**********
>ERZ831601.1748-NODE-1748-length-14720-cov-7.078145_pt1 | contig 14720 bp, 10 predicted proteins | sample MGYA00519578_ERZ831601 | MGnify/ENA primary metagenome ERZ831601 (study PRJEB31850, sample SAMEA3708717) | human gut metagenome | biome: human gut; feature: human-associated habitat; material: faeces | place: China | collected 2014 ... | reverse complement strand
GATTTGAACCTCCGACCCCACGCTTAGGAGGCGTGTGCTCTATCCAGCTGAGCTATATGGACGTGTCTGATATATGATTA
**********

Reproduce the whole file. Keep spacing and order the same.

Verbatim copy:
>ERZ831601.1748-NODE-1748-length-14720-cov-7.078145_pt1 | contig 14720 bp, 10 predicted proteins | sample MGYA00519578_ERZ831601 | MGnify/ENA primary metagenome ERZ831601 (study PRJEB31850, sample SAMEA3708717) | human gut metagenome | biome: human gut; feature: human-associated habitat; material: faeces | place: China | collected 2014 ... | reverse complement strand
GATTTGAACCTCCGACCCCACGCTTAGGAGGCGTGTGCTCTATCCAGCTGAGCTATATGGACGTGTCTGATATATGATTA